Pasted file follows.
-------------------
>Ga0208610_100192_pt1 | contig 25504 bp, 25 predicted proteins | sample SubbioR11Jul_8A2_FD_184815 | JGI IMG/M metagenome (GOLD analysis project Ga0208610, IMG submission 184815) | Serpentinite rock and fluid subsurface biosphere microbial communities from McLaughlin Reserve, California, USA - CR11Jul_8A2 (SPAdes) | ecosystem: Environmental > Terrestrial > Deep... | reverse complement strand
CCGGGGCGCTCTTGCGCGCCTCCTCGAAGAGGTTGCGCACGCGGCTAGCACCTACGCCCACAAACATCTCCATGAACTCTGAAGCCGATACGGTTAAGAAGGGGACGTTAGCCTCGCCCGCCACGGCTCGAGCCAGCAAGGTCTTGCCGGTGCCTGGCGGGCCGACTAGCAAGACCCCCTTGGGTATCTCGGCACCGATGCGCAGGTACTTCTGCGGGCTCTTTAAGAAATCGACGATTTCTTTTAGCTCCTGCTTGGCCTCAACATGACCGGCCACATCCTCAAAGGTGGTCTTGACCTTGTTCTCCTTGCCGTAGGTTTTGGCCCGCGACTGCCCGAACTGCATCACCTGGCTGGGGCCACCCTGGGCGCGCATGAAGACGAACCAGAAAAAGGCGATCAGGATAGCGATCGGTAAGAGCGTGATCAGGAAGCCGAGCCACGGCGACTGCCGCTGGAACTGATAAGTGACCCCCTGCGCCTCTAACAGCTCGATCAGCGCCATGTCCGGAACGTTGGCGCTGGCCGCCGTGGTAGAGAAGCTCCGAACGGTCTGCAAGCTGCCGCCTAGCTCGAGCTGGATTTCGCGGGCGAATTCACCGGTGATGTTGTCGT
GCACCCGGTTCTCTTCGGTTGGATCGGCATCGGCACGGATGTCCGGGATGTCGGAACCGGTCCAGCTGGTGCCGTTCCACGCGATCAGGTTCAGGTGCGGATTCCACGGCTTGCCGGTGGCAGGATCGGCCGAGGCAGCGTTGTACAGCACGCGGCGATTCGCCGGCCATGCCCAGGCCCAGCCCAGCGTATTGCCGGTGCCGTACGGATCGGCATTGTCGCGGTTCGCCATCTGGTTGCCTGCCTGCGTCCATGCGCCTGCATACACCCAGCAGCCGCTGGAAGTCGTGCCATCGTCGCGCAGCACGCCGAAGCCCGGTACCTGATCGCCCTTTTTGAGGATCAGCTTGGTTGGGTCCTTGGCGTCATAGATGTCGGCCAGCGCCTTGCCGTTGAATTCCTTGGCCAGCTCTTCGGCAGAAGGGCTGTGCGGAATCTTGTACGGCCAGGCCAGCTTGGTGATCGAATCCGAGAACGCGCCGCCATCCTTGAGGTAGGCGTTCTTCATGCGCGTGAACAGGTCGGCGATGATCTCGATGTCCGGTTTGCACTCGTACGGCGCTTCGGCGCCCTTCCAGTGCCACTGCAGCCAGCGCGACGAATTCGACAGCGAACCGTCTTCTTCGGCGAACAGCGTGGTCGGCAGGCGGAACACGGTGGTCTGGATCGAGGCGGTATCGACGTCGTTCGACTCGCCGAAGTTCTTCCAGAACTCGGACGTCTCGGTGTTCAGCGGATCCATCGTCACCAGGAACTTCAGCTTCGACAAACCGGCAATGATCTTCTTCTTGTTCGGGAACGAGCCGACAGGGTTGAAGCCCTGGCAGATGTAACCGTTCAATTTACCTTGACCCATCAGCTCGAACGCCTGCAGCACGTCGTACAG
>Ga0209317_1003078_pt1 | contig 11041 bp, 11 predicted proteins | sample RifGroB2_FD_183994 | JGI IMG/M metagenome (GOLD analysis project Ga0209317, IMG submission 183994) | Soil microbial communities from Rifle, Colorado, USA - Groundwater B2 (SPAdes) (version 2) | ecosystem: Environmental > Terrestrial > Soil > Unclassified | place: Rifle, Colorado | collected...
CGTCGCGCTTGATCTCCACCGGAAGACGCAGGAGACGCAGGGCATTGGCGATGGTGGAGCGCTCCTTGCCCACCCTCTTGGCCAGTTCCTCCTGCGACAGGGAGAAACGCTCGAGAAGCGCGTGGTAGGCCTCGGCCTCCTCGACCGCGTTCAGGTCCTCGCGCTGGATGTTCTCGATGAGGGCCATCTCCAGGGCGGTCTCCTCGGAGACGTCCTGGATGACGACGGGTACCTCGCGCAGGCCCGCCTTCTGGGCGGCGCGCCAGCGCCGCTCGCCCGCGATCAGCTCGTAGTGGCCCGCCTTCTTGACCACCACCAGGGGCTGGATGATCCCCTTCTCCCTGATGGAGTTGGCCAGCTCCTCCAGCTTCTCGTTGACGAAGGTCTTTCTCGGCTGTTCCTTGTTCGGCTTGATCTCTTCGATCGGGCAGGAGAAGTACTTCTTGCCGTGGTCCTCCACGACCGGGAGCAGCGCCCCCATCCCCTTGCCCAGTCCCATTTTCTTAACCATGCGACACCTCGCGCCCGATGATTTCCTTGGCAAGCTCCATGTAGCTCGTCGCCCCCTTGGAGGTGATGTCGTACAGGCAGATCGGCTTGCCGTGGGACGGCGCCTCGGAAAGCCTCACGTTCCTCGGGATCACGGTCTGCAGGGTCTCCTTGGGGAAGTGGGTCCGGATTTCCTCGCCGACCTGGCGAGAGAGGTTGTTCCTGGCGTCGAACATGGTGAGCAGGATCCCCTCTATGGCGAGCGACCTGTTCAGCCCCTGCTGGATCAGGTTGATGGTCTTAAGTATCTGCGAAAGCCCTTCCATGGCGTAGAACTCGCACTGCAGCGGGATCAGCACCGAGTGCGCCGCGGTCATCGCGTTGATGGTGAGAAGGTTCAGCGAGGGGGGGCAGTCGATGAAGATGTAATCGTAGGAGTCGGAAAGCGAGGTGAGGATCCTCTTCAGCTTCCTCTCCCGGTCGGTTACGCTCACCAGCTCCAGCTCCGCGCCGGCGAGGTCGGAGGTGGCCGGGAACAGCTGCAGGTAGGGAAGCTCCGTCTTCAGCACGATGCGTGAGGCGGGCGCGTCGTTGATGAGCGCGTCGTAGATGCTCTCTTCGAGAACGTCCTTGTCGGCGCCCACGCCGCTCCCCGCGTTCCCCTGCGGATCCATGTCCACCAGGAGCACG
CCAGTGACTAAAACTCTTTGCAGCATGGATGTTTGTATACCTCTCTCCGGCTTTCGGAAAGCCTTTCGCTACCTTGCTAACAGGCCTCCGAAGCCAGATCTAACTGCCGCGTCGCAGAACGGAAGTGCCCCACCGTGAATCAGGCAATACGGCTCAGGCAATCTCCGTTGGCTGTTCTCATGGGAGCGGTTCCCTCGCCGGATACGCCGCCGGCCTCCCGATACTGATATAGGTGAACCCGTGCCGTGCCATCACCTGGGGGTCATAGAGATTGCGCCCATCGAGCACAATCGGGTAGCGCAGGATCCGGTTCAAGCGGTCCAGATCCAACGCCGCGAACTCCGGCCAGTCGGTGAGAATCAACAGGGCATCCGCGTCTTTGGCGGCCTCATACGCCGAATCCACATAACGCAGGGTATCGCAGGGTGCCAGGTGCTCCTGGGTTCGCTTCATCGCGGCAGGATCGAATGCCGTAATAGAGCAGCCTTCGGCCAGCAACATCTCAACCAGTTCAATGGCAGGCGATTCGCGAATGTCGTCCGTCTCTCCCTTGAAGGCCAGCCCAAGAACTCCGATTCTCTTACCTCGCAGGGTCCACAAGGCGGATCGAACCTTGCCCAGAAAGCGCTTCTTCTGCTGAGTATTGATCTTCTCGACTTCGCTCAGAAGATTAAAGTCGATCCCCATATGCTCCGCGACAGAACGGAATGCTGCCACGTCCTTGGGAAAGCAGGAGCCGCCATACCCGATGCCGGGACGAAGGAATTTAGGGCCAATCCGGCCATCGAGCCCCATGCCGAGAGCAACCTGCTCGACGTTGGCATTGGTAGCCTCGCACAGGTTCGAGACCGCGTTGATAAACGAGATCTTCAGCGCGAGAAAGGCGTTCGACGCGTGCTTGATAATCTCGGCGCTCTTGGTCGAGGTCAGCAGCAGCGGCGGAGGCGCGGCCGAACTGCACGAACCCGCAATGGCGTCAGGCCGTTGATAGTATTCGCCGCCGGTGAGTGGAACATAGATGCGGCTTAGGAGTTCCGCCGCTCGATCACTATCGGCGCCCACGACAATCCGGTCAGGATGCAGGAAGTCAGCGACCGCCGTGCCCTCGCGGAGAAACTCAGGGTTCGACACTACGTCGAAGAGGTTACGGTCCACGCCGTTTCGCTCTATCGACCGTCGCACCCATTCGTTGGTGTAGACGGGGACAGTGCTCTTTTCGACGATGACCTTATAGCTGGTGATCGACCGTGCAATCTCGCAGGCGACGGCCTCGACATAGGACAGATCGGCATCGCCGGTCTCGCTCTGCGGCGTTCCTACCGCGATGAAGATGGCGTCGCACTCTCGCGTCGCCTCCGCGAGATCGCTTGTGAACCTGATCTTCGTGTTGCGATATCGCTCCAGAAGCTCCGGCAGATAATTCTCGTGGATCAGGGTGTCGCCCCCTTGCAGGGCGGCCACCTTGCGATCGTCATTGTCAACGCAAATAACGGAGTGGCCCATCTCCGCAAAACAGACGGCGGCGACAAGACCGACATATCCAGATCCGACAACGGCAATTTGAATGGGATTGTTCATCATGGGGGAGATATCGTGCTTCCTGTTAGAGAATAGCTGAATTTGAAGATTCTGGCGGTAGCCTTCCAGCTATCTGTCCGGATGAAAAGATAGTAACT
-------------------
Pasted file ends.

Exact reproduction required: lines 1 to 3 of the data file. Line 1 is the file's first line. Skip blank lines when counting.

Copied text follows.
>Ga0208610_100192_pt1 | contig 25504 bp, 25 predicted proteins | sample SubbioR11Jul_8A2_FD_184815 | JGI IMG/M metagenome (GOLD analysis project Ga0208610, IMG submission 184815) | Serpentinite rock and fluid subsurface biosphere microbial communities from McLaughlin Reserve, California, USA - CR11Jul_8A2 (SPAdes) | ecosystem: Environmental > Terrestrial > Deep... | reverse complement strand
CCGGGGCGCTCTTGCGCGCCTCCTCGAAGAGGTTGCGCACGCGGCTAGCACCTACGCCCACAAACATCTCCATGAACTCTGAAGCCGATACGGTTAAGAAGGGGACGTTAGCCTCGCCCGCCACGGCTCGAGCCAGCAAGGTCTTGCCGGTGCCTGGCGGGCCGACTAGCAAGACCCCCTTGGGTATCTCGGCACCGATGCGCAGGTACTTCTGCGGGCTCTTTAAGAAATCGACGATTTCTTTTAGCTCCTGCTTGGCCTCAACATGACCGGCCACATCCTCAAAGGTGGTCTTGACCTTGTTCTCCTTGCCGTAGGTTTTGGCCCGCGACTGCCCGAACTGCATCACCTGGCTGGGGCCACCCTGGGCGCGCATGAAGACGAACCAGAAAAAGGCGATCAGGATAGCGATCGGTAAGAGCGTGATCAGGAAGCCGAGCCACGGCGACTGCCGCTGGAACTGATAAGTGACCCCCTGCGCCTCTAACAGCTCGATCAGCGCCATGTCCGGAACGTTGGCGCTGGCCGCCGTGGTAGAGAAGCTCCGAACGGTCTGCAAGCTGCCGCCTAGCTCGAGCTGGATTTCGCGGGCGAATTCACCGGTGATGTTGTCGT
GCACCCGGTTCTCTTCGGTTGGATCGGCATCGGCACGGATGTCCGGGATGTCGGAACCGGTCCAGCTGGTGCCGTTCCACGCGATCAGGTTCAGGTGCGGATTCCACGGCTTGCCGGTGGCAGGATCGGCCGAGGCAGCGTTGTACAGCACGCGGCGATTCGCCGGCCATGCCCAGGCCCAGCCCAGCGTATTGCCGGTGCCGTACGGATCGGCATTGTCGCGGTTCGCCATCTGGTTGCCTGCCTGCGTCCATGCGCCTGCATACACCCAGCAGCCGCTGGAAGTCGTGCCATCGTCGCGCAGCACGCCGAAGCCCGGTACCTGATCGCCCTTTTTGAGGATCAGCTTGGTTGGGTCCTTGGCGTCATAGATGTCGGCCAGCGCCTTGCCGTTGAATTCCTTGGCCAGCTCTTCGGCAGAAGGGCTGTGCGGAATCTTGTACGGCCAGGCCAGCTTGGTGATCGAATCCGAGAACGCGCCGCCATCCTTGAGGTAGGCGTTCTTCATGCGCGTGAACAGGTCGGCGATGATCTCGATGTCCGGTTTGCACTCGTACGGCGCTTCGGCGCCCTTCCAGTGCCACTGCAGCCAGCGCGACGAATTCGACAGCGAACCGTCTTCTTCGGCGAACAGCGTGGTCGGCAGGCGGAACACGGTGGTCTGGATCGAGGCGGTATCGACGTCGTTCGACTCGCCGAAGTTCTTCCAGAACTCGGACGTCTCGGTGTTCAGCGGATCCATCGTCACCAGGAACTTCAGCTTCGACAAACCGGCAATGATCTTCTTCTTGTTCGGGAACGAGCCGACAGGGTTGAAGCCCTGGCAGATGTAACCGTTCAATTTACCTTGACCCATCAGCTCGAACGCCTGCAGCACGTCGTACAG